The interest in joint bank accounts both before and after the death of one joint tenant is governed by the California Multiple-Party Accounts Law and in particular Part 2 (commencing with section 5100) of Division 5 of the Probate Code. (Civ.Code, § 683(b); 3 Witkin, Summary of Cal. Law (9th ed. 1990) Negotiable Instruments, § 142, pp. 380-381; id. (1998 supplement § 142, p. 137.)
Section 5301, subdivision (a) provides: “An account belongs, during the lifetime of all parties, to the parties in proportion to the net contributions by each to the sums on deposit, unless there is clear and convincing evidence of a different intent.” The Law Revision Commission comment to section 5301 states, in pertinent part: “The presumption under subdivision (a) that an account belongs to the parties during their lifetimes in proportion to the net contributions by each changed the rule under former law. Under former law, if the joint account provided for rights of survivorship, the account was presumed to be a joint tenancy and each joint tenant was presumed to have an equal interest in the account. [Citation.]” (53 West's Annot. Probate Code (1991 ed.) § 5301, pp. 191-192.)
Section 5302, subdivision (a) provides in pertinent part: “Sums remaining on deposit at the death of a party to a joint account belong to the surviving party or parties as against the estate of the decedent unless there is clear and convincing evidence of a different intent.”
The presumptions set forth in these code sections exist for the purpose of determining ownership between parties to these accounts, and, as Section 5201(a) provides, between parties to these accounts and their successors.5 Because the issue before us relates to the use and disposition of the funds during the lifetime of the parties, the presumption of 5301(a) applies. The evidence is clear that the joint accounts were used by the decedent as day-to-day operating accounts. The trial court found that all of the sums deposited into the Wells Fargo multi-party account came from and belonged to the Joan D. Evangelho Trust. Had the sums remained in the multi-party account they would have become part of the trust.
During the time the trustor was alive, the trust was revocable. And, as such it was subject to section 15800 which provides in part, as follows: “․ during the time that a trust is revocable and the person holding the power to revoke the trust is competent: (a) The person holding the power to revoke, and not the beneficiary, has the rights afforded beneficiaries under this division.” Probate Code section 15800. The effect of this section, according to the Law Revision Commission comment on this code section, is to postpone the enjoyment of the rights of beneficiaries of revocable trusts until the death or incompetence of the settlor or the person who can revoke the trust. During the time the trust may be revoked, the trustee is not required to account to a beneficiary. (Prob.Code, § 16064.) 6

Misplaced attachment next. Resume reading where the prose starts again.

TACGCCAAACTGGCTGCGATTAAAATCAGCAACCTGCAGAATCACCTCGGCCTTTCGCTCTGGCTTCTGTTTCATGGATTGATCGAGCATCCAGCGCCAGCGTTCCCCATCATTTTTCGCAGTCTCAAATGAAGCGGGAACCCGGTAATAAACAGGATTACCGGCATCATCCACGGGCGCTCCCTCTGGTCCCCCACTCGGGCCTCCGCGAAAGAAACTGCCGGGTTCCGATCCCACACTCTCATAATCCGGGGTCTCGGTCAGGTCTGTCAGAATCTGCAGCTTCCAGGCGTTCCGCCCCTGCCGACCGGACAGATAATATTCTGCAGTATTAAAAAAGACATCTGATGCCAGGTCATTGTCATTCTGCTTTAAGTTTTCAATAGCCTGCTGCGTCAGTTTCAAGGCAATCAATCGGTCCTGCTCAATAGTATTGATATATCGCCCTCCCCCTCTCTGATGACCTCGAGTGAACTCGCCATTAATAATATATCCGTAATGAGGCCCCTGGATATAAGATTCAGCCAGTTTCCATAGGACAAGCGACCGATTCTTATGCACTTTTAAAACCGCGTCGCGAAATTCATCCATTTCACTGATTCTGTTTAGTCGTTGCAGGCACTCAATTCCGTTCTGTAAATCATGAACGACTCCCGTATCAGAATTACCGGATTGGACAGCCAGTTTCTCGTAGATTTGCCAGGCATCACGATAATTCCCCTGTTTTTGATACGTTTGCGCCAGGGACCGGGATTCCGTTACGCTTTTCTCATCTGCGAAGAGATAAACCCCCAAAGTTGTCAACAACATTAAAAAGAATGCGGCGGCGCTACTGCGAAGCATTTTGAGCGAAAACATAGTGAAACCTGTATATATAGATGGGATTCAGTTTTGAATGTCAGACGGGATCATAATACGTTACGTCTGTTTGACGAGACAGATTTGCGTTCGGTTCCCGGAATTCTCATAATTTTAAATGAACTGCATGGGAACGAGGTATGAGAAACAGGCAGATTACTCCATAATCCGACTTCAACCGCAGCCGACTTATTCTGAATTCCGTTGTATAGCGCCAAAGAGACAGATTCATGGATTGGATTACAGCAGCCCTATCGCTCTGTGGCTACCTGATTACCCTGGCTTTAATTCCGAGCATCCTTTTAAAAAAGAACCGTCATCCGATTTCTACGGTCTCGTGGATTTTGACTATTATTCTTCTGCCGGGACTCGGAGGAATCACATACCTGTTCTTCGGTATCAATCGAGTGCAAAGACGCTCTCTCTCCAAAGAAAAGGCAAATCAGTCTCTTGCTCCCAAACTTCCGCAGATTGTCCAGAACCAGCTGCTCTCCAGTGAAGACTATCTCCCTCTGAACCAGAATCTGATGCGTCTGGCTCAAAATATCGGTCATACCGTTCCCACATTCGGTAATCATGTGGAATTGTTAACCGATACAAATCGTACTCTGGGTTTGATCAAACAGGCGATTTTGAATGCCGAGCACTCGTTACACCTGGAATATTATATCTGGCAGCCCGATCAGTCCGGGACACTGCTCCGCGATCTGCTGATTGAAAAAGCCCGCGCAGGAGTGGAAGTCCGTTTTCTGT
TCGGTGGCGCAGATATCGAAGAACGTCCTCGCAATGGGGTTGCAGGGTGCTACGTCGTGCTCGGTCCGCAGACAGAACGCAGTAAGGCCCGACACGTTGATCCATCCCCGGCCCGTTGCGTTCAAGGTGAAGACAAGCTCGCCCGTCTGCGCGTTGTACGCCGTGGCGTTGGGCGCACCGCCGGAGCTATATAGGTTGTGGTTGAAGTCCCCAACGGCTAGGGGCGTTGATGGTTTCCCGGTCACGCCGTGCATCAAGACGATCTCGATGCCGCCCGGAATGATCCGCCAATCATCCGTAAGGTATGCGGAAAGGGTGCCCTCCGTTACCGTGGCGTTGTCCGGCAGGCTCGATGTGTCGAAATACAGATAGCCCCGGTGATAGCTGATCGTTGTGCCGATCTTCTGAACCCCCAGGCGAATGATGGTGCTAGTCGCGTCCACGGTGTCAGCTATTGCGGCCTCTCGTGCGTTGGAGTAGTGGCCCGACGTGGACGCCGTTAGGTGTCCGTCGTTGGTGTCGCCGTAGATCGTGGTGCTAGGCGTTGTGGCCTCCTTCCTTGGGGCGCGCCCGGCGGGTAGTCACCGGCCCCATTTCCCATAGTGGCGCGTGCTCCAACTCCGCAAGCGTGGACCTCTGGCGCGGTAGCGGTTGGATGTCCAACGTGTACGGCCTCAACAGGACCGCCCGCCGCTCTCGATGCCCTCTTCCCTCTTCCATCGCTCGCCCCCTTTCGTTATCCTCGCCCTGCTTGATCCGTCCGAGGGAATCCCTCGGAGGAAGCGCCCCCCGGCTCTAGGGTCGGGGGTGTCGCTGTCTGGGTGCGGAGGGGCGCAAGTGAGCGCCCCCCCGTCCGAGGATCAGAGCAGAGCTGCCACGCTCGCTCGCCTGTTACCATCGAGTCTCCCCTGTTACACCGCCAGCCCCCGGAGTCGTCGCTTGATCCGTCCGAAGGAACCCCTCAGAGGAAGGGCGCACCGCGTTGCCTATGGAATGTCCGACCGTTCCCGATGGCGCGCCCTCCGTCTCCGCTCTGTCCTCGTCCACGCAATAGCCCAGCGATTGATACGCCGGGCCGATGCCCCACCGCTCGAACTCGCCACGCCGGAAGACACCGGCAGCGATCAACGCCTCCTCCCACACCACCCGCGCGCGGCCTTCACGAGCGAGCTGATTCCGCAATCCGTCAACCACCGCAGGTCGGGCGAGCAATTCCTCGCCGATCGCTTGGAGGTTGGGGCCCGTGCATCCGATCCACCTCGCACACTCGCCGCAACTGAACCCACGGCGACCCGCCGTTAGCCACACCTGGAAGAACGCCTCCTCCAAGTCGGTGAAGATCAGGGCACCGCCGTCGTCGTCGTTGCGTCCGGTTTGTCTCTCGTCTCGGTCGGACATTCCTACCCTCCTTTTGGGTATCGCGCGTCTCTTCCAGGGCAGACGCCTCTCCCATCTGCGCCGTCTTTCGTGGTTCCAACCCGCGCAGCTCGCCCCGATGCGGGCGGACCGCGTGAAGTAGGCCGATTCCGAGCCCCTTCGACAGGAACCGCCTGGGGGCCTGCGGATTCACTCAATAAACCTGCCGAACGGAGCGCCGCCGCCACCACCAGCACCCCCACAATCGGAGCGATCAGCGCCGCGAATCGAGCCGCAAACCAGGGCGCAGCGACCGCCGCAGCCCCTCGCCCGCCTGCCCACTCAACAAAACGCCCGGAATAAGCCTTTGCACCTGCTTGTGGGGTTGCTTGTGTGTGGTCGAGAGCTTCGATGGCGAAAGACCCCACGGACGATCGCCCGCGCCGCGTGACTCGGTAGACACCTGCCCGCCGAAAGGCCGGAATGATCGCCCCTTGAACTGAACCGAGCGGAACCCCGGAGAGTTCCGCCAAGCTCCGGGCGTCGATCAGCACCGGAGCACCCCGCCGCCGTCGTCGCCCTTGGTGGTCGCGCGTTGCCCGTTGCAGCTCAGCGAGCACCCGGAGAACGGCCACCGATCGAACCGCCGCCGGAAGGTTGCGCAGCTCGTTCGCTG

The clear import of the legislative intent of section 15800 and section 16064 was to postpone the enjoyment of rights under the Trust Law by contingent beneficiaries while the settlor could revoke or modify the trust. During the time the person holding the power to revoke is competent or alive, a trustee has no duty to account to contingent beneficiaries for the period when the trust may be revoked. When the person holding the power to revoke dies, the rights of the contingent beneficiaries are no longer contingent. Those rights, which were postponed while the holder of the power to revoke was alive, mature into present and enforceable rights under Division 9, the Trust Law.
Considered as a whole, the various probate code sections impose a duty on the trustee to protect the interests of the persons who are entitled to the proceeds of the trust. One facet of the duty is that the protected persons can compel an accounting. In the case of a revocable trust, two categories of person are protected. While the trust is revocable, the protected person is the settlor. However once the trust becomes irrevocable, such as by the death of the settlor, the beneficiaries become the protected persons. The Law Revision Commission comments explicitly speak about “postponing the enjoyment of rights of beneficiaries of revocable trusts until the death or incompetence of the settlor or other person holding the power to revoke the trust.”